This black phase grey squirrel was sitting quietly in the old woods, catching the same sun's rays as the grey squirrel in the next photo. They look quite different, but are in fact the same species. The further south one goes, the less these black squirrels are found, until they just stop appearing at all. Thus, they appear to be a mainly northerly colour phase. Speculation is that the darker colour absorbs and retains heat better in the winter. Whether this is so or not, there are definitely more black phase greys than grey greys here.
Catching the sun while having a snack
This grey squirrel had the right idea. He found a snug perch in the sun's rays on a cold day, where he could enjoy a snack!
Asian ladybeetle (Harmonia axyridis) and wooly alder aphids
OK, this is not in the Fletcher Wildlife Garden, but it is in the Arboretum not far from the garden. The cluster of wooly alder aphids (Prociphilus tessellatus) are attracting the hungry attention of the ladybeetles ... one in this photo, but there were at least three more on the branch. I've seen this same scenario repeated in many locations around Ottawa, alders + aphids + lots of asian ladybeetles.
Backyard Garden pond
A reflective moment in the BYG pond before the snow. Over the years the pond has seen many green frog and even, once, a tiny painted turtle, which sadly did not survive.
Looking across to the old woodlot
We call it the old woodlot to distinguish it from the new woodlot! The latter was planted by volunteers over 20 years ago, but this one in the photo, was already well established when we began the Fletcher Wildlife Garden here.
Fletcher Wildlife Garden Interpretation Centre
Photographed in mid-afternoon sun on a cold but sunny (and snowy) day.
This looks like a moth cocoon made probably by one of the tussock moth caterpillars, who make these very hairy cocoons using the hair from their body. Of course, there are others who make similar ones, so it is difficult to say for sure who might have made this. It was underneath a broken off branch. It looks like it has been prodded, perhaps by a chickadee or some other bird.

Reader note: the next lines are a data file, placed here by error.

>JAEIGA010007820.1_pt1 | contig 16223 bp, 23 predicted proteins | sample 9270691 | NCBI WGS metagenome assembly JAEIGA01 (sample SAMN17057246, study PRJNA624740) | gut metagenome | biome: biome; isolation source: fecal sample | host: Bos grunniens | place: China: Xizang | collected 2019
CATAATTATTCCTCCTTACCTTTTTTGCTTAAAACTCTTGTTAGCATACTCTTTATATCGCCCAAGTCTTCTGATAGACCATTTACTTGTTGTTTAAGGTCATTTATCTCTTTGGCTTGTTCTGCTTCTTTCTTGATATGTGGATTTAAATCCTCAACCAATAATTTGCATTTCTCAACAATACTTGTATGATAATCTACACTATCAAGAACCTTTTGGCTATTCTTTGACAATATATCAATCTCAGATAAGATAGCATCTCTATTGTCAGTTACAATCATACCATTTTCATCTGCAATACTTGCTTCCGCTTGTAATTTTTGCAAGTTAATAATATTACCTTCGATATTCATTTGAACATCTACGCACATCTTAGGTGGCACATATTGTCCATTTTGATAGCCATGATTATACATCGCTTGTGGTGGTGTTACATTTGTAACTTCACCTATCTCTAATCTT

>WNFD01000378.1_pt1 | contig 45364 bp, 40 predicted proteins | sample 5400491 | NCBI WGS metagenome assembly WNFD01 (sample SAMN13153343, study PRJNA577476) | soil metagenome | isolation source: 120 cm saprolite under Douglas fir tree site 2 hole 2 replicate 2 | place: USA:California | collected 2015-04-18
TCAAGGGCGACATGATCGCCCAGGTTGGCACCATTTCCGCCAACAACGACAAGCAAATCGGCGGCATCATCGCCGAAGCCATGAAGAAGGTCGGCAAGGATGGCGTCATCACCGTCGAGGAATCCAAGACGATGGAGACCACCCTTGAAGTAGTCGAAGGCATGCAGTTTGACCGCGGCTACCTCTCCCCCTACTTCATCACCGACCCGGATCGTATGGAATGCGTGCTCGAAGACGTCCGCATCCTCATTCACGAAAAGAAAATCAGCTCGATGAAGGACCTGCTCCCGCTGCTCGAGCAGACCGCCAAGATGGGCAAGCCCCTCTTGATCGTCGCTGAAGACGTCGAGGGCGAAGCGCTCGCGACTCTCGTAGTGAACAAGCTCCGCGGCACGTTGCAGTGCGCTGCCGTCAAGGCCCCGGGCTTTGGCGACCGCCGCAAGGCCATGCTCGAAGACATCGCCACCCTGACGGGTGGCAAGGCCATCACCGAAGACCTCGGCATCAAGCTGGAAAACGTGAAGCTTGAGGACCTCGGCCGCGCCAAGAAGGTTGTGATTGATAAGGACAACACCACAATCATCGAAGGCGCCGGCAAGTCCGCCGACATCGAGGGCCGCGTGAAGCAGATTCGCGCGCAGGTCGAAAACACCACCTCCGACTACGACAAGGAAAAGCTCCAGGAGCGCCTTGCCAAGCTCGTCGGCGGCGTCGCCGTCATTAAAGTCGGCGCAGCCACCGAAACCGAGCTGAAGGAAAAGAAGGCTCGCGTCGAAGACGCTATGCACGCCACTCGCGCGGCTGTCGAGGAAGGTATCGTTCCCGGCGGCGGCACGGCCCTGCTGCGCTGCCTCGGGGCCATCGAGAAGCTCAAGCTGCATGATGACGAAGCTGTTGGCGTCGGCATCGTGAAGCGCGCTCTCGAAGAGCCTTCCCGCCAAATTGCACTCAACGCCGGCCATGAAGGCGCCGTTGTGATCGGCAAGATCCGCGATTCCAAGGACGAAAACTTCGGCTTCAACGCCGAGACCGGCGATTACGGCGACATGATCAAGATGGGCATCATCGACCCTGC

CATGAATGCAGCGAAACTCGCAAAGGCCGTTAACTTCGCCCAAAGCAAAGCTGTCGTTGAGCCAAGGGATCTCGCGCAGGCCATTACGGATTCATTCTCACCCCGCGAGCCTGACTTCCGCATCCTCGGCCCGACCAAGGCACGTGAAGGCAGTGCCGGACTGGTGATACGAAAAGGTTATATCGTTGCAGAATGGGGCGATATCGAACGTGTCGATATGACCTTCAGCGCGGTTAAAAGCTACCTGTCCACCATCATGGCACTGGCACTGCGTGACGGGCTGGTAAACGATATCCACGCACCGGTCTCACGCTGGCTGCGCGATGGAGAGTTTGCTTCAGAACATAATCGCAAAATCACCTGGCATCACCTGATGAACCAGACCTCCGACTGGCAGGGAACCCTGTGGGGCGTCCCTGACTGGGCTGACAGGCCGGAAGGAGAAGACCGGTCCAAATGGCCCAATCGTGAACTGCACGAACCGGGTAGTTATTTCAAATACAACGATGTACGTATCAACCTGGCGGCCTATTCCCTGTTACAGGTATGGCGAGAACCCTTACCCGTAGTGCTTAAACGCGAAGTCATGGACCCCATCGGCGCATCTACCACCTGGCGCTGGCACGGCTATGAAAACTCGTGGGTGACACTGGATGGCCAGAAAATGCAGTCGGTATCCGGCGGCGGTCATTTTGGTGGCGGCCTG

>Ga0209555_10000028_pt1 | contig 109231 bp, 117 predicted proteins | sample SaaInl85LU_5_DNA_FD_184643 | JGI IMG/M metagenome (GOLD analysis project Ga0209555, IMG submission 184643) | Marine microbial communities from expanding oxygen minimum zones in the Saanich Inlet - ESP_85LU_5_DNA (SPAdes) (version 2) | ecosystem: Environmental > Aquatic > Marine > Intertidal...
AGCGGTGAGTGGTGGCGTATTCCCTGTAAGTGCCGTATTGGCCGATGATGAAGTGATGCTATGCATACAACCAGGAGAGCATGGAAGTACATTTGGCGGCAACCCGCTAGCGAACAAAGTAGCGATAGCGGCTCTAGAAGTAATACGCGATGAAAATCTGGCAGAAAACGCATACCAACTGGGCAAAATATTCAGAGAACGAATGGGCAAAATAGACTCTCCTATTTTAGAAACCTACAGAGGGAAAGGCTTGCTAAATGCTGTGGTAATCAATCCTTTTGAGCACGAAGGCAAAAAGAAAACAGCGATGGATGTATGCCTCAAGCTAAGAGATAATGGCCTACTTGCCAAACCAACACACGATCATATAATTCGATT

Black-capped chickadee with cocoon
I was standing in the Backyard Garden, when a chickadee landed in the phlox and began rattling the dry stems and plucking things from them. Then another chickadee landed on these cut stems, reached in and pulled out a tiny insect cocoon.
It was a cold,blustery day with both snow flurries and sun. Birds were not abundant, except for chickadees, but I did see a small flock of juncos, a couple of cardinals, a mourning dove, crows, house finches, american goldfinches, a white-breasted nuthatch, and best of all, a beautiful big fox sparrow.
The Backyard Garden
The phlox in the foreground was definitely attracting the attention of chickadees who were finding various things to eat along the stems. Just because we can't see eggs, larvae and cocoons, doesn't mean these things are not there. Chickadees can frequently be found plucking almost minuscule (to our eyes) things from all sorts of vegetation. This is what helps them survive the winter and even thrive.
American beech leaves
The sun shining through the bronzed beech leaves always seems particularly attractive to me. These are beautiful trees, and this one, planted not all that long ago at the garden, north of the old woods, is doing well.
A few flowers on this cranesbill geranium were still blooming before the snow came.
Blue-green stropharia (Stropharia aeruginosa)
Ice crystals formed on this fading mushroom just above the pond. When fresh, it is a beautiful blueish-green (as the common name suggests).